President Eisenhower warned that he “feared the day” when his successors in the Oval Office had no real understanding of the military or lacked confidence in dealing with the military. Since the collapse of the Soviet Union, virtually every U.S. president has justified Eisenhower’s fears—either caving in to the military (our Republican presidents) or being intimidated by the military (our Democratic presidents). Once upon a time, general officers did not cast ballots; now they lead cheers at presidential conventions against the opposition.
President-elect Joe Biden should be the exception to this rule, but he has contributed to increased militarization with the nomination of retired General Lloyd Austin to be secretary of defense. For the eight years of the Obama administration, Biden tried to get President Barack Obama to stand up to the military; to avoid being boxed-in by the military; and to reduce the operational tempo of the military. Biden opposed the use of force in Libya; the expansion of our military presence in Afghanistan; and increased defense spending. The tension between Vice President Biden and Secretary of Defense Robert Gates, which found Gates taking cheap shots at Biden in his memoir “Duty,” was a problem during the Obama administration.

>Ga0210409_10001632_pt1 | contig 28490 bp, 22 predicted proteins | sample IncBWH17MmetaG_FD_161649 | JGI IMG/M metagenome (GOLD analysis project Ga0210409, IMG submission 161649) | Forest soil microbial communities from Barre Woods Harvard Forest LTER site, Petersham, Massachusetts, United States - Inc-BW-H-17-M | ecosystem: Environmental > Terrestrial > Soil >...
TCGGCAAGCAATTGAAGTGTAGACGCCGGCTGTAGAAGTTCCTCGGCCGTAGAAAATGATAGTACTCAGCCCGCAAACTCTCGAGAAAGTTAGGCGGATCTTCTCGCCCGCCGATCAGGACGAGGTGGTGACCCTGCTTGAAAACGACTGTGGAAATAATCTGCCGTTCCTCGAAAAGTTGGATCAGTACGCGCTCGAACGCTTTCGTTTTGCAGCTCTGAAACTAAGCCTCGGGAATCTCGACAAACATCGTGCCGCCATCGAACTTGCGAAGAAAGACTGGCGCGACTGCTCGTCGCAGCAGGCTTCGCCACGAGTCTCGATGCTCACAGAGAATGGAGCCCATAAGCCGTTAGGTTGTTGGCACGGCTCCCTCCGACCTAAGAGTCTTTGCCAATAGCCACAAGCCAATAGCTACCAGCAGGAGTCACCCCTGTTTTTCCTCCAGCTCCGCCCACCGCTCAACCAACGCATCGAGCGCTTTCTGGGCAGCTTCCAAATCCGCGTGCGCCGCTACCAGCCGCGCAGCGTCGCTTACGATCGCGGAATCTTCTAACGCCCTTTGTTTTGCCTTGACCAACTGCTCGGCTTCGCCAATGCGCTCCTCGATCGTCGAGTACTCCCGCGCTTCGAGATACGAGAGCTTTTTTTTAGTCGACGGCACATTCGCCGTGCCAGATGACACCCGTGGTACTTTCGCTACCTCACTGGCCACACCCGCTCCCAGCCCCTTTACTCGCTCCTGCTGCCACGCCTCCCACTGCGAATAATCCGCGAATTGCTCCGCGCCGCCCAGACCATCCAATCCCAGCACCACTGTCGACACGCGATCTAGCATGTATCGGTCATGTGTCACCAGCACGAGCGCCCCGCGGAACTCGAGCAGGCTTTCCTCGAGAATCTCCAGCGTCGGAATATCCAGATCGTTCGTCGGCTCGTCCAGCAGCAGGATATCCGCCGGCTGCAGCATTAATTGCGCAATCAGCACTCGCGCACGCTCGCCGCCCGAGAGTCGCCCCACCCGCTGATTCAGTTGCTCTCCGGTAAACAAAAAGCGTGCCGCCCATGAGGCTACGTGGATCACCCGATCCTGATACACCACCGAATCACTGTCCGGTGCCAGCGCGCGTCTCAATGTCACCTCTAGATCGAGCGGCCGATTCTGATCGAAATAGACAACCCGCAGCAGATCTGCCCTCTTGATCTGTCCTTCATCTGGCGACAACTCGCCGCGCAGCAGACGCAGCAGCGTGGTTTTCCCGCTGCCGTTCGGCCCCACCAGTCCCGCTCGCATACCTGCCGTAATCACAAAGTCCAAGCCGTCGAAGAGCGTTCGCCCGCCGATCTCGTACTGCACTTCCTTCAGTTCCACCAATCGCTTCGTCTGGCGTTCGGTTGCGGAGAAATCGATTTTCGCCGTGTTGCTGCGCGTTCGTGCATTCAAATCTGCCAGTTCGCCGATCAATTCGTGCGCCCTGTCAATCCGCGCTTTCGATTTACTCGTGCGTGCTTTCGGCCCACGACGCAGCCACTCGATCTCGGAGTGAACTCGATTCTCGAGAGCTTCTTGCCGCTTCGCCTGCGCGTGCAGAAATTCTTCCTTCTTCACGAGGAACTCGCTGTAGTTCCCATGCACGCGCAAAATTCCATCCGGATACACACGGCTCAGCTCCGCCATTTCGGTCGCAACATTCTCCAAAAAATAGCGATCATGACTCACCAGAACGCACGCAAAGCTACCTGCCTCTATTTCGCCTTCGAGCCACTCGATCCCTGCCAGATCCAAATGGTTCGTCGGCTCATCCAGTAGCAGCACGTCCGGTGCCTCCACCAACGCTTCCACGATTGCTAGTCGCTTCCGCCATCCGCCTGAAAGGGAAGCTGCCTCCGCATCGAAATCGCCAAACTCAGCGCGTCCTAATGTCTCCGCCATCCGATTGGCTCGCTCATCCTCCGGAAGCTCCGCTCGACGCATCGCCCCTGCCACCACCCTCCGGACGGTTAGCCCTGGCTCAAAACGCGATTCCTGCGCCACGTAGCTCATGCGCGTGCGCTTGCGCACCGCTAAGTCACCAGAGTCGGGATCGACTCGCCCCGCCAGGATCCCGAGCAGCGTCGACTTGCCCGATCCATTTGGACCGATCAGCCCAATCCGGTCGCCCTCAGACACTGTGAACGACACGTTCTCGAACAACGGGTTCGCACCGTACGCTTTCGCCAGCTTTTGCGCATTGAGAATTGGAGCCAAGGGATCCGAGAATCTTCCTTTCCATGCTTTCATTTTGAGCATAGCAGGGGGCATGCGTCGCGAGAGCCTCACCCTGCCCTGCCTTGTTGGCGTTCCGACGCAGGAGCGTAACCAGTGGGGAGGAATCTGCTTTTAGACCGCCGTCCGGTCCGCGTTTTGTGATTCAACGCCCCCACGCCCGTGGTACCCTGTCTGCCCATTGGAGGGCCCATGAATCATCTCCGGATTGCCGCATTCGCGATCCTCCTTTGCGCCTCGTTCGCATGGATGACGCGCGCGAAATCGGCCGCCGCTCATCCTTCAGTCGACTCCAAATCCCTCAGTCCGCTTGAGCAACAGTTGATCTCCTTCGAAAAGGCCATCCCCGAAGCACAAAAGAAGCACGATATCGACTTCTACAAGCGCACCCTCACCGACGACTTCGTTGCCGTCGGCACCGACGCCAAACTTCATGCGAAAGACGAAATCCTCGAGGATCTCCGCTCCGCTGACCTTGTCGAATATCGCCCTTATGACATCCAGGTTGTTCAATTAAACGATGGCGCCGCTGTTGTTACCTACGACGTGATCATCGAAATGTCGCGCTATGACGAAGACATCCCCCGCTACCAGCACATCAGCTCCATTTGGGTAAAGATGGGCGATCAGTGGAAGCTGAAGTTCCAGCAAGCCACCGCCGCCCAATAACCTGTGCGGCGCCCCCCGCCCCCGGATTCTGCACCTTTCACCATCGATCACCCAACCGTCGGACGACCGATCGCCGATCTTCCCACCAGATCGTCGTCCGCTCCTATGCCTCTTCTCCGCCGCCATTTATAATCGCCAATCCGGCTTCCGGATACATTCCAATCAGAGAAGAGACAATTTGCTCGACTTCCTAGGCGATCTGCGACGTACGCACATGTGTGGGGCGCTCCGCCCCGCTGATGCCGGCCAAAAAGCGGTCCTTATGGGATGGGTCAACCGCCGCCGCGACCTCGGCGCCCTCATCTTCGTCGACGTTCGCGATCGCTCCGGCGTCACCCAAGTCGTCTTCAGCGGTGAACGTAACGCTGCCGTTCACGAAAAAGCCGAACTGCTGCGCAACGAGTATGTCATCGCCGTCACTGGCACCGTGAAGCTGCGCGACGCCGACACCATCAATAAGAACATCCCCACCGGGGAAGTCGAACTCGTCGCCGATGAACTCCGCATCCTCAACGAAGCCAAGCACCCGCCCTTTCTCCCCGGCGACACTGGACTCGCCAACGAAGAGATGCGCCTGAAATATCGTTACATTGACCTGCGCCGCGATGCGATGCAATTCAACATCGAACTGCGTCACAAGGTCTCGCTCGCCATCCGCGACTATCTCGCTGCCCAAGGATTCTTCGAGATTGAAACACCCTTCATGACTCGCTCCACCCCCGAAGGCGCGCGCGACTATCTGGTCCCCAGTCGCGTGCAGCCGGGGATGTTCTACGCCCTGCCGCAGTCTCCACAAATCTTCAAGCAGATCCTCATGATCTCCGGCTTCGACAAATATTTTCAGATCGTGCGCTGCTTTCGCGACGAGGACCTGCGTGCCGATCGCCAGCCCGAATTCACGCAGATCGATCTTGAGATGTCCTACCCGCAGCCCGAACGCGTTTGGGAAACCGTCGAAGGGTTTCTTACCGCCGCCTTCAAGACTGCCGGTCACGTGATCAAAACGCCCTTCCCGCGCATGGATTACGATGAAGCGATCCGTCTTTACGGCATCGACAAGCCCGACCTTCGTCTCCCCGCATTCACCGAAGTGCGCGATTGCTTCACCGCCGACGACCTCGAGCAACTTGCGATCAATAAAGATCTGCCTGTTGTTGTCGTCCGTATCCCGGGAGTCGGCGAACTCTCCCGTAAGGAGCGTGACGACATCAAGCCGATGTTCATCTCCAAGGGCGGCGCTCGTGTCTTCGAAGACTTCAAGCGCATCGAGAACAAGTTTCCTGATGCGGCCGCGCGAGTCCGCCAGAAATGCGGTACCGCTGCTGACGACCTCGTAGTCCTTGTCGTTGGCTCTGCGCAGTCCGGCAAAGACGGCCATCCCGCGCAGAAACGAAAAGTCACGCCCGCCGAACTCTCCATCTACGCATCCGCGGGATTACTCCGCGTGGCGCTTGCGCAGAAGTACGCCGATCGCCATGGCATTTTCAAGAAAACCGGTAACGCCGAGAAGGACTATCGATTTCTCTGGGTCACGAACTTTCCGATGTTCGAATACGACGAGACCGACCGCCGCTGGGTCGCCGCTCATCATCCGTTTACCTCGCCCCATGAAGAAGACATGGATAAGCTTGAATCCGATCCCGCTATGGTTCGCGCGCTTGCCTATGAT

For these reasons, it was surprising that Biden selected Austin to manage the record-breaking budget of the Department of Defense. Successful general officers certainly have the knowledge and organizational skills required for leadership, but addressing the political and geopolitical problems of national security decision making is not typically part of their skill sets. There is military strategy and grand strategy; it is the rare general who can claim knowledge of both.